Situated at 7,890 feet above sea level, the Lava Point Campground (6 primitive sites) is off the Kolob Terrace Road, 25 miles (45 minutes) north of the town of Virgin. It takes approximately one hour and 20 minutes to drive to the campground from the South Entrance of Zion Canyon.

There are no campgrounds in Kolob Canyons. Private RV parks are also available near the park’s entrances.

Death Valley National Park, California

Dante’s View, a 5,450-foot overlook near the edge of the Black Mountains on the eastern border of Death Valley, affords the best overall views of the southern half of the national park including Badwater. © Rex Vogel, all rights reserved
Dante’s View, a 5,450-foot overlook near the edge of the Black Mountains on the eastern border of Death Valley, affords the best overall views of the southern half of the national park including Badwater. © Rex Vogel, all rights reserved

In this below-sea-level basin, steady drought and record summer heat make Death Valley a land of extremes. Yet, each extreme has a striking contrast. Towering peaks are frosted with winter snow. Rare rainstorms bring vast fields of wildflowers. Lush oases harbor tiny fish and refuge for wildlife and humans. Despite its morbid name, a great diversity of life survives in Death Valley.

Death Valley offers six campgrounds suitable for most RVs: Furnace Creek (136 sites, a few full hookups), Stovepipe Wells Village (190 sites; 19 full hookups), Sunset (270 non-hookup sites), Texas Spring (92 non-hookup sites), Mesquite Spring (30 non-hookup sites), and Widrose (23 non-hookup sites). A high-clearance vehicle is required to access Thorndike (6 non-hookup sites; 7,400-foot elevation) and Mahogany Flat (10 non-hookup sites; 8,200-foot elevation).

Worth Pondering…

Not to have known…either the mountain or the desert is not to have known one’s self.

—Joseph Wood Krutch

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Charleston: Deep South Charm

If you’re a history buff, you’ll love Charleston. Avid tourist? Charleston is the city for you. Lover of good food and charming scenery? Charleston has your number.

Historic Downtown Charleston has stood throughout Charleston’s history as the cultural capital of the South and is considered by many to be a living museum, with a wonderful variety of things to do and see. © Rex Vogel, all rights reserved
Historic Downtown Charleston has stood throughout Charleston’s history as the cultural capital of the South and is considered by many to be a living museum, with a wonderful variety of things to do and see. © Rex Vogel, all rights reserved

Charleston is home to one of America’s most intact historic districts. Nestled along a narrow peninsula—where the Ashley and Cooper rivers meet and empty into the Atlantic Ocean—it exudes deep South charm. With very few tall buildings, Charleston instead offers quaint cobblestone roads, colonial structures, a unique culture, and gobs of history.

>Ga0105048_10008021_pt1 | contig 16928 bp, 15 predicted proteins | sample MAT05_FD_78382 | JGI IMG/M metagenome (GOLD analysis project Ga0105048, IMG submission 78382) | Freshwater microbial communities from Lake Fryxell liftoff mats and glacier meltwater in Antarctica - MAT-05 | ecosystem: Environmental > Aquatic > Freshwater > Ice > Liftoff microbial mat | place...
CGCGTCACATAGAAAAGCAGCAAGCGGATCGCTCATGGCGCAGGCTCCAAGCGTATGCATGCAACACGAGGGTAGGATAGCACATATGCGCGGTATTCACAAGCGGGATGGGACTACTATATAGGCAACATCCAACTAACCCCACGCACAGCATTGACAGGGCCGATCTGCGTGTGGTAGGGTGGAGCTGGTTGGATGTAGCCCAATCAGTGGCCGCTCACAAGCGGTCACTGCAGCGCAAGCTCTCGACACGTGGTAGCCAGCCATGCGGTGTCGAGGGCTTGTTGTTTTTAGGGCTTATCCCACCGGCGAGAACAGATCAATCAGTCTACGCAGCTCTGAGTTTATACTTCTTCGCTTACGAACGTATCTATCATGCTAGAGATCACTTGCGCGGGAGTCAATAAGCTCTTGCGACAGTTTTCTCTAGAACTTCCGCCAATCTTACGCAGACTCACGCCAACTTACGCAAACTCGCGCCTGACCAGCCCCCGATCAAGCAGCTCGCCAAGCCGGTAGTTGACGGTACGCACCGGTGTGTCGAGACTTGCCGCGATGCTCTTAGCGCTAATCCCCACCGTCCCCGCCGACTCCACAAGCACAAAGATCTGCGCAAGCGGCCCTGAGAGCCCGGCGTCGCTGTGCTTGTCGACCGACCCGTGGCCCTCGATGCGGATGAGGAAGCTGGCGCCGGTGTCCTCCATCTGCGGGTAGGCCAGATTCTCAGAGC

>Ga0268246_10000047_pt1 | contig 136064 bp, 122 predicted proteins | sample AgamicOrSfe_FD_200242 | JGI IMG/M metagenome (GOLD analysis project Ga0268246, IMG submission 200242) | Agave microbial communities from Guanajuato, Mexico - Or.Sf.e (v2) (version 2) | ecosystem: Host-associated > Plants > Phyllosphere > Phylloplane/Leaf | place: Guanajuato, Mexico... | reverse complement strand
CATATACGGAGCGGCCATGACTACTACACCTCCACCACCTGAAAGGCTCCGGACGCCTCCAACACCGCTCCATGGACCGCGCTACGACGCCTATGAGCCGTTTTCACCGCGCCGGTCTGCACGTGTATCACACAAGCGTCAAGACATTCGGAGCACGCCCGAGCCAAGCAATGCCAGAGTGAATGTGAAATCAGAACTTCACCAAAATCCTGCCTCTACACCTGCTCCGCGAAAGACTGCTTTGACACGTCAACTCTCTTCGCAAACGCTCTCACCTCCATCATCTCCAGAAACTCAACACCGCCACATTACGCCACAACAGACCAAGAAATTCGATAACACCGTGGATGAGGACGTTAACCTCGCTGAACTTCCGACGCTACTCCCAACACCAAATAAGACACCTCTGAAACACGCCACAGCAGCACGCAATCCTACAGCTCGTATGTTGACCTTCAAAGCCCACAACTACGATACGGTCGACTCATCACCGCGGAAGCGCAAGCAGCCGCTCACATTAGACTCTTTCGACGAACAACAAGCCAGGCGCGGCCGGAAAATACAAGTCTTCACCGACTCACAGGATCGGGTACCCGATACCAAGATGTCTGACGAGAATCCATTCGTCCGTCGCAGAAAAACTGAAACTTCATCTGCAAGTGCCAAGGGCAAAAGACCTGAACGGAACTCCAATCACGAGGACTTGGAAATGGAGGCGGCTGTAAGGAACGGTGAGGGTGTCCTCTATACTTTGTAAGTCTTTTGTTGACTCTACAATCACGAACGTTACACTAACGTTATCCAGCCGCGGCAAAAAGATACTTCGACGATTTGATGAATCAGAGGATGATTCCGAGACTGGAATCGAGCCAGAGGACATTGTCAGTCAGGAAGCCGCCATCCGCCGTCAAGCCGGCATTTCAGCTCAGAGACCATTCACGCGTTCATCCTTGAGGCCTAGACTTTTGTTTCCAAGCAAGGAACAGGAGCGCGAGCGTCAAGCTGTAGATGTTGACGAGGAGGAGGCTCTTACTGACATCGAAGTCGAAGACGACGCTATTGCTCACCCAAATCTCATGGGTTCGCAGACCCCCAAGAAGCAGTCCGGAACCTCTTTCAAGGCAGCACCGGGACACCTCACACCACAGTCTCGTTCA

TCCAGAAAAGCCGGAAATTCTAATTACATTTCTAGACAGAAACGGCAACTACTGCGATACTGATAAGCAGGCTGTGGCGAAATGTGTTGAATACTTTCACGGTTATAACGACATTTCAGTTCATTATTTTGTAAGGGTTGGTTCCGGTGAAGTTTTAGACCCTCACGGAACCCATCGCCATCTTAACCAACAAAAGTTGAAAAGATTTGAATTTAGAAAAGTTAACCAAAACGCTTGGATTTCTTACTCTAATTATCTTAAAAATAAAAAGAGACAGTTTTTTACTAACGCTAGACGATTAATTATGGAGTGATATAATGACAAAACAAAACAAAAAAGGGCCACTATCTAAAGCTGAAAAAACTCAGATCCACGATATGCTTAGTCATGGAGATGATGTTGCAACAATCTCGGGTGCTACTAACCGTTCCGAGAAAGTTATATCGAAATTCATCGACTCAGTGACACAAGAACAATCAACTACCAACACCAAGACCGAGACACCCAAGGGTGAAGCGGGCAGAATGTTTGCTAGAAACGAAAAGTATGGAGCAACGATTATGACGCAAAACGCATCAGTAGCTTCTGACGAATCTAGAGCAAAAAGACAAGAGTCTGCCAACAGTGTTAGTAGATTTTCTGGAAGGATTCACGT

Known as the Holy City, it was one of the most religiously tolerant cities in the New World—the results of which can be seen in the many striking church steeples that rise majestically over the city’s skyline.

Charleston also has a collection of some of the oldest and most impressive churches in America, including the French Protestant (Huguenot) Church, The Old Bethel Methodist Church, St. John’s Lutheran Church, St. Mary’s Roman Catholic Church, and the Mt. Zion A.M.E. Church.

More than 300 years ago, Charleston was originally named in honor of King Charles II of England. Charles Towne, as it was known, was founded in 1670 at Albmarle Point, a spot just across the Ashley River. Since that time it has played host to some of the most historic events in US history, including the first major battle of the American Revolution, and the start of the Civil War.

Known as the Holy City, it was one of the most religiously tolerant cities in the New World—the results of which can be seen in the many striking church steeples that rise majestically over the city's skyline. © Rex Vogel, all rights
Known as the Holy City, it was one of the most religiously tolerant cities in the New World—the results of which can be seen in the many striking church steeples that rise majestically over the city’s skyline. © Rex Vogel, all rights reserved

Perhaps the best known Charleston landmark is Fort Sumter, where the Civil War began on April 12, 1861. At that time, Union forces occupied the strategic Fort at the entrance of Charleston harbor. The South demanded that Fort Sumter be vacated, the Union army refused, and the rest is history. After a two-day bombardment, the North surrendered the Fort to the South. Nearby, visitors can also tour Fort Moultrie, which also played heavily in Civil War significance.

Perhaps the best way to see this town is by foot. Around every corner visitors can discover another hidden garden, great restaurants, historic houses, quaint shops, and friendly people.